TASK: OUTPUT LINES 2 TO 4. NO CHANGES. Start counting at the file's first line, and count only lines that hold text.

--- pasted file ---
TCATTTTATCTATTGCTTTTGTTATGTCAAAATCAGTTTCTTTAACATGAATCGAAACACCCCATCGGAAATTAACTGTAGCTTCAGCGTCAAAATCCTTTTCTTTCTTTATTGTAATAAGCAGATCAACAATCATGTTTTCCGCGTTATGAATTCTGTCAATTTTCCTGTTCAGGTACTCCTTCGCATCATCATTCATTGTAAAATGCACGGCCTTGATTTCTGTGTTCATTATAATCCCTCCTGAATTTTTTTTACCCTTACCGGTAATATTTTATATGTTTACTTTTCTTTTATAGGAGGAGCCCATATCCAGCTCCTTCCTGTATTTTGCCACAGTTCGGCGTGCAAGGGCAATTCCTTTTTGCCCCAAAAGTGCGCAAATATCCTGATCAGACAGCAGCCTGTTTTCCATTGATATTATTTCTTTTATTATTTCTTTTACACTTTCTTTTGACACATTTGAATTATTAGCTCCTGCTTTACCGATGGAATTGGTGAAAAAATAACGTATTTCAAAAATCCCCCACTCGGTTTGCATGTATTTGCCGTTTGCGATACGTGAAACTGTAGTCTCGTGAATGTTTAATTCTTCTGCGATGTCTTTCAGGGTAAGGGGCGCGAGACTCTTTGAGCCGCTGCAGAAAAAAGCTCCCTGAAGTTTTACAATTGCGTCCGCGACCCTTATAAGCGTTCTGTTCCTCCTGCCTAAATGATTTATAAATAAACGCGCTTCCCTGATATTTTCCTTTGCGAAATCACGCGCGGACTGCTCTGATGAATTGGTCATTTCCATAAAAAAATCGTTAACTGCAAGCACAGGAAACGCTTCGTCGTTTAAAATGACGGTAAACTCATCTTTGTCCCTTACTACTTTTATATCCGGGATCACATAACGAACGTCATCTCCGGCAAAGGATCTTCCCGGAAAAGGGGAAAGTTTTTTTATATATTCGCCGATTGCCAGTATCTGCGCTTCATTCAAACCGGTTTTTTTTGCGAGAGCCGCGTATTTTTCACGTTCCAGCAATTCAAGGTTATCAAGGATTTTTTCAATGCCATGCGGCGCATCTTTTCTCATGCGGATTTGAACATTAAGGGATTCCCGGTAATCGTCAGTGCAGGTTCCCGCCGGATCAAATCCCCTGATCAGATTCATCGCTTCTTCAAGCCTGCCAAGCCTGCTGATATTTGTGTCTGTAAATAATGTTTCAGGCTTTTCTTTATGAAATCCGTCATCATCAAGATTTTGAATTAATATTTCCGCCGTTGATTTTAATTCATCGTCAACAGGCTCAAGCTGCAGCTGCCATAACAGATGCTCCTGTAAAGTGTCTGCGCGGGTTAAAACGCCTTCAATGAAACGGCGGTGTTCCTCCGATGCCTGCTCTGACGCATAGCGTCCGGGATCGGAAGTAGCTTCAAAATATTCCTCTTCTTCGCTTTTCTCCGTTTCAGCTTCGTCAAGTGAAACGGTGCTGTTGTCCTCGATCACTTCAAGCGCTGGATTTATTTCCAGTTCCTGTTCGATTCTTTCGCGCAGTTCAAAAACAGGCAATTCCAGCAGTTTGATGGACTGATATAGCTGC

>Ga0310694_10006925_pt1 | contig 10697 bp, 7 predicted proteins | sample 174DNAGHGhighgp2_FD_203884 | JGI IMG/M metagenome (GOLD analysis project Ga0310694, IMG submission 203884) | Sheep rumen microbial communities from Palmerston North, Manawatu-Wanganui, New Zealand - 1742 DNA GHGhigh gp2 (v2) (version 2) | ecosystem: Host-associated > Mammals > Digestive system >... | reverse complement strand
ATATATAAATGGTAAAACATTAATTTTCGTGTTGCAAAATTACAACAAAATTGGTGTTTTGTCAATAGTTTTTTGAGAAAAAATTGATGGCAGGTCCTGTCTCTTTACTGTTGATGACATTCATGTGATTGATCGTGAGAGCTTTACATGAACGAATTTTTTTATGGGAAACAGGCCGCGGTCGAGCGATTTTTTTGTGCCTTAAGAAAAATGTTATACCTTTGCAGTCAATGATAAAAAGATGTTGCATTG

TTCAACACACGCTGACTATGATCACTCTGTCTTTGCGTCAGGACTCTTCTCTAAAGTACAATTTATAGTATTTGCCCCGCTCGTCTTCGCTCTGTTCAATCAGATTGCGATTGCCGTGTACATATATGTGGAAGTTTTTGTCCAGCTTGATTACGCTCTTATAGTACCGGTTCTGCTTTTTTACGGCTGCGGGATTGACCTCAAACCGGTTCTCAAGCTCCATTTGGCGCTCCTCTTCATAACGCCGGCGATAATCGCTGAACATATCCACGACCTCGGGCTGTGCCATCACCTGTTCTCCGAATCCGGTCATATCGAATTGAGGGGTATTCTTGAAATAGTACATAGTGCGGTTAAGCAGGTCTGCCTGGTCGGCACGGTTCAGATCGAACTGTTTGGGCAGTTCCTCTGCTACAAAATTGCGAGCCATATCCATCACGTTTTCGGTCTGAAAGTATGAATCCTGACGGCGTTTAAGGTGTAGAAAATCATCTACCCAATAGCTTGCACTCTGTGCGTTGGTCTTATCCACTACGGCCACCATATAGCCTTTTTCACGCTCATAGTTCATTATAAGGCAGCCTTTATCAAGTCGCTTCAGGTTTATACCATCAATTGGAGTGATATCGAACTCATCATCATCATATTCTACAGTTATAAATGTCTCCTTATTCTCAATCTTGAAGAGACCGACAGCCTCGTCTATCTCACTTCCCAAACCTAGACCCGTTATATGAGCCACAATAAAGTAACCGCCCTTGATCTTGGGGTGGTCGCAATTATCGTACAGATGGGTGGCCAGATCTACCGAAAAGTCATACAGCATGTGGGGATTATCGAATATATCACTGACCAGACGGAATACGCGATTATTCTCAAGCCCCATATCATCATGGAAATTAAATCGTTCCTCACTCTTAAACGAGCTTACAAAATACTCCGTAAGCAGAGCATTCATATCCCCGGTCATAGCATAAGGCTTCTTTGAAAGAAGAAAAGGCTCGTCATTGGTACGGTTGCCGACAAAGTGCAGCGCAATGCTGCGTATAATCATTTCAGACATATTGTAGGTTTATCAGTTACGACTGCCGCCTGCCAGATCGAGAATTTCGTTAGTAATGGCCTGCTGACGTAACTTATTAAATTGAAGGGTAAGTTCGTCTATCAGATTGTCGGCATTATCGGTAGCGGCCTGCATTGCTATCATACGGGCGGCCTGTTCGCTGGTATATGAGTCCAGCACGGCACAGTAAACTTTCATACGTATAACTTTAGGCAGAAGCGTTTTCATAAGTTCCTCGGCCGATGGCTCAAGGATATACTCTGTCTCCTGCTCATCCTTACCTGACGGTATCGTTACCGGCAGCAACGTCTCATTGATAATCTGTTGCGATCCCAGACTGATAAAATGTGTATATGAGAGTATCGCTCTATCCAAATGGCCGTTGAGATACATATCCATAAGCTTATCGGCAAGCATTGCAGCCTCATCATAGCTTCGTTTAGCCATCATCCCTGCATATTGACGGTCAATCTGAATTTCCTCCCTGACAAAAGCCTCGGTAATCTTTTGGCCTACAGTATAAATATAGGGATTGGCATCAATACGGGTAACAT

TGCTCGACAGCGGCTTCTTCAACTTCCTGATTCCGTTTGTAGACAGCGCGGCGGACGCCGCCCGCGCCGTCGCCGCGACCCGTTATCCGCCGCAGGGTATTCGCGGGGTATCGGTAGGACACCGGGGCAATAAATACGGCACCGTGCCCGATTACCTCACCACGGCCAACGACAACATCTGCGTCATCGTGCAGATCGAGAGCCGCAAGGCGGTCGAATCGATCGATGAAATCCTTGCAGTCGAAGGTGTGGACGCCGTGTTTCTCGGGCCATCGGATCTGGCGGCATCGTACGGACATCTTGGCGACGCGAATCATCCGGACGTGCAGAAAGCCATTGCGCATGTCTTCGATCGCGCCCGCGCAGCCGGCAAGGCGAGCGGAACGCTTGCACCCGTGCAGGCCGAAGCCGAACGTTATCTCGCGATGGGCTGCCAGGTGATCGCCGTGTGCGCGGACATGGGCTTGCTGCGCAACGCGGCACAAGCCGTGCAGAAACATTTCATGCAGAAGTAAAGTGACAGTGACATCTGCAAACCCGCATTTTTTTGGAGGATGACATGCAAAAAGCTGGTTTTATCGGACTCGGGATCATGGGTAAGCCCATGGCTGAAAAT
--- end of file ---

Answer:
>Ga0310694_10006925_pt1 | contig 10697 bp, 7 predicted proteins | sample 174DNAGHGhighgp2_FD_203884 | JGI IMG/M metagenome (GOLD analysis project Ga0310694, IMG submission 203884) | Sheep rumen microbial communities from Palmerston North, Manawatu-Wanganui, New Zealand - 1742 DNA GHGhigh gp2 (v2) (version 2) | ecosystem: Host-associated > Mammals > Digestive system >... | reverse complement strand
ATATATAAATGGTAAAACATTAATTTTCGTGTTGCAAAATTACAACAAAATTGGTGTTTTGTCAATAGTTTTTTGAGAAAAAATTGATGGCAGGTCCTGTCTCTTTACTGTTGATGACATTCATGTGATTGATCGTGAGAGCTTTACATGAACGAATTTTTTTATGGGAAACAGGCCGCGGTCGAGCGATTTTTTTGTGCCTTAAGAAAAATGTTATACCTTTGCAGTCAATGATAAAAAGATGTTGCATTG

TTCAACACACGCTGACTATGATCACTCTGTCTTTGCGTCAGGACTCTTCTCTAAAGTACAATTTATAGTATTTGCCCCGCTCGTCTTCGCTCTGTTCAATCAGATTGCGATTGCCGTGTACATATATGTGGAAGTTTTTGTCCAGCTTGATTACGCTCTTATAGTACCGGTTCTGCTTTTTTACGGCTGCGGGATTGACCTCAAACCGGTTCTCAAGCTCCATTTGGCGCTCCTCTTCATAACGCCGGCGATAATCGCTGAACATATCCACGACCTCGGGCTGTGCCATCACCTGTTCTCCGAATCCGGTCATATCGAATTGAGGGGTATTCTTGAAATAGTACATAGTGCGGTTAAGCAGGTCTGCCTGGTCGGCACGGTTCAGATCGAACTGTTTGGGCAGTTCCTCTGCTACAAAATTGCGAGCCATATCCATCACGTTTTCGGTCTGAAAGTATGAATCCTGACGGCGTTTAAGGTGTAGAAAATCATCTACCCAATAGCTTGCACTCTGTGCGTTGGTCTTATCCACTACGGCCACCATATAGCCTTTTTCACGCTCATAGTTCATTATAAGGCAGCCTTTATCAAGTCGCTTCAGGTTTATACCATCAATTGGAGTGATATCGAACTCATCATCATCATATTCTACAGTTATAAATGTCTCCTTATTCTCAATCTTGAAGAGACCGACAGCCTCGTCTATCTCACTTCCCAAACCTAGACCCGTTATATGAGCCACAATAAAGTAACCGCCCTTGATCTTGGGGTGGTCGCAATTATCGTACAGATGGGTGGCCAGATCTACCGAAAAGTCATACAGCATGTGGGGATTATCGAATATATCACTGACCAGACGGAATACGCGATTATTCTCAAGCCCCATATCATCATGGAAATTAAATCGTTCCTCACTCTTAAACGAGCTTACAAAATACTCCGTAAGCAGAGCATTCATATCCCCGGTCATAGCATAAGGCTTCTTTGAAAGAAGAAAAGGCTCGTCATTGGTACGGTTGCCGACAAAGTGCAGCGCAATGCTGCGTATAATCATTTCAGACATATTGTAGGTTTATCAGTTACGACTGCCGCCTGCCAGATCGAGAATTTCGTTAGTAATGGCCTGCTGACGTAACTTATTAAATTGAAGGGTAAGTTCGTCTATCAGATTGTCGGCATTATCGGTAGCGGCCTGCATTGCTATCATACGGGCGGCCTGTTCGCTGGTATATGAGTCCAGCACGGCACAGTAAACTTTCATACGTATAACTTTAGGCAGAAGCGTTTTCATAAGTTCCTCGGCCGATGGCTCAAGGATATACTCTGTCTCCTGCTCATCCTTACCTGACGGTATCGTTACCGGCAGCAACGTCTCATTGATAATCTGTTGCGATCCCAGACTGATAAAATGTGTATATGAGAGTATCGCTCTATCCAAATGGCCGTTGAGATACATATCCATAAGCTTATCGGCAAGCATTGCAGCCTCATCATAGCTTCGTTTAGCCATCATCCCTGCATATTGACGGTCAATCTGAATTTCCTCCCTGACAAAAGCCTCGGTAATCTTTTGGCCTACAGTATAAATATAGGGATTGGCATCAATACGGGTAACAT